One hundred million.
One hundred million. Six years ago when I joined SurveyMonkey, I told myself that was the number of surveys we needed in order to be the undisputed world heavyweight survey champion. And now, we’ve passed that mark.
My name is Craig Burkhead and I work on the data infrastructure team at SurveyMonkey.
Our team monitors and manages the massive flow of data that comes through SurveyMonkey’s servers each day in the form of surveys—and their responses. Survey data at scale is literally our job, and even for us, 100,000,000 is a hard number to grasp.
One hundred million is about one survey for every three Americans (or nearly one survey for every person in Japan). One hundred million is more miles away from the Sun than the Earth is (93,000,000 miles on average).
If each of the surveys that have been sent on SurveyMonkey were written on a single piece of paper, they’d make a stack 6.21 miles high—about the cruising altitude of commercial jetliners. If you lined them up lengthwise, they’d be 19,000 miles long, 79% of the circumference of the Earth (or a little less than 4 times the length of Asia, from Turkey to Japan).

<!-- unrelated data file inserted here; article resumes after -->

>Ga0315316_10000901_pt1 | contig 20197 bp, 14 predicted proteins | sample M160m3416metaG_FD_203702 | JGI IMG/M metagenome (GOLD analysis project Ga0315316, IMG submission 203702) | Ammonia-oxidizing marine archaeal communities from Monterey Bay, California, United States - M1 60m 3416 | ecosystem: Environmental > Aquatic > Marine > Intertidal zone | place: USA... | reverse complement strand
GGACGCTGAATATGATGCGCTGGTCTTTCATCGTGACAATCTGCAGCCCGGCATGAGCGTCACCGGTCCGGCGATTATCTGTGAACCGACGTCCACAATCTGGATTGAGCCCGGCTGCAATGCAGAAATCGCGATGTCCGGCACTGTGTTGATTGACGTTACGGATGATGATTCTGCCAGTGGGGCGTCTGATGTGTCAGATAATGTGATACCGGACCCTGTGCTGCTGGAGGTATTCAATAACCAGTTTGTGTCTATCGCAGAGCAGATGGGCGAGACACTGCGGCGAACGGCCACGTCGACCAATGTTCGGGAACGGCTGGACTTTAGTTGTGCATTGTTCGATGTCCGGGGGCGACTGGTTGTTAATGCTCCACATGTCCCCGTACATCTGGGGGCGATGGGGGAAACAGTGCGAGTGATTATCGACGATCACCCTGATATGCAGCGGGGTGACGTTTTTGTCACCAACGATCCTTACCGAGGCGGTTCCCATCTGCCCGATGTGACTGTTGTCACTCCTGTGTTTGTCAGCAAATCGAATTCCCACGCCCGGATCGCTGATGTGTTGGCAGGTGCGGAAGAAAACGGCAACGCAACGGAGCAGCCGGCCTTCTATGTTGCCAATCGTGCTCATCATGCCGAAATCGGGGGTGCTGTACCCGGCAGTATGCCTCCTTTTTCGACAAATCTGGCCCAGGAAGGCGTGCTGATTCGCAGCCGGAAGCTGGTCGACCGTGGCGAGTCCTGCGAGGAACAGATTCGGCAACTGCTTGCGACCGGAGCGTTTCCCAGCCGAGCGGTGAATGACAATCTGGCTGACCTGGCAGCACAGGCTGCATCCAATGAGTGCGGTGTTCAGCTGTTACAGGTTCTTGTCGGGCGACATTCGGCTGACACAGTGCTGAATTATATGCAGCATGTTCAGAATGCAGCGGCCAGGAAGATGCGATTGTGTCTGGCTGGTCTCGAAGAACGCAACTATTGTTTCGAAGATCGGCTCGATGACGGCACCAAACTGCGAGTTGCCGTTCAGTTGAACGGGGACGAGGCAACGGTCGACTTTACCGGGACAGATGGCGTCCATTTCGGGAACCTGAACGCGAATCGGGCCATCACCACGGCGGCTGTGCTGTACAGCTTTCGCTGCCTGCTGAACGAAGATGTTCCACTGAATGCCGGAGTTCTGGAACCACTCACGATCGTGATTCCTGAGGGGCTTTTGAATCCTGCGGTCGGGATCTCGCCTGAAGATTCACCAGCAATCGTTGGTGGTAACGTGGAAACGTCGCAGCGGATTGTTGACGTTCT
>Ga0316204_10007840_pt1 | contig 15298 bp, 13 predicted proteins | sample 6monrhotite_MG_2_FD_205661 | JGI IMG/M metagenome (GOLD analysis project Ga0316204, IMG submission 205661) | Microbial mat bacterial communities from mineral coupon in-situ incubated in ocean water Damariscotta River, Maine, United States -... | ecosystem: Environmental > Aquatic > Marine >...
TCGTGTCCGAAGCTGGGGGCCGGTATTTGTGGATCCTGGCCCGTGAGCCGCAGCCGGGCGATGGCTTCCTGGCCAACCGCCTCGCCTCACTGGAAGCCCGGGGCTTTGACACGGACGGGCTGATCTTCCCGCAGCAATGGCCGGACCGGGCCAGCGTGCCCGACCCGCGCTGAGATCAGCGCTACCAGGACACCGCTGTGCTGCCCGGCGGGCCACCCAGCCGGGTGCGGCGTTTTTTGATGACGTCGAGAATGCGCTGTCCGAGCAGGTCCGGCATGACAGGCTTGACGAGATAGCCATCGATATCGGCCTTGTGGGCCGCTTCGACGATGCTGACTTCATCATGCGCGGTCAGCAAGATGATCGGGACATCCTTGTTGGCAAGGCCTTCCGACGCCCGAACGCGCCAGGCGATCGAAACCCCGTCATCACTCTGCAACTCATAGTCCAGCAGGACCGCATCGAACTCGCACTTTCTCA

That’s a lot of paper. How many trees did that save? 6,500 by conservative estimates.
I could go on, but at the end of the day the number isn’t what’s most important. What’s important is what comes out of those surveys. Our mission is to help people explore their curiosity in the most natural way possible—by asking questions. How many answers did people get from those surveys? Countless.
And how many lightbulbs, dings, and ah-ha moments did those answers bring? It’s impossible to say. But however many it is, we feel pretty good about it.
Yet this is just one milestone reached and passed during what’s already been something of a landmark year for SurveyMonkey. 2017 marks new chapter in SurveyMonkey’s history, as we launch new products and features, a brand-new look, and a new mission to empower curious thinkers around the world.
We’re not stopping here, either. We’ll continue to expand our reach, opening new data centers, adding new features and, new capabilities, and ultimately giving people new ways to help people understand the world.
Stick around to see what we come up with next. Personally, I can hardly wait for when we celebrate our 200 millionth survey a few years from now!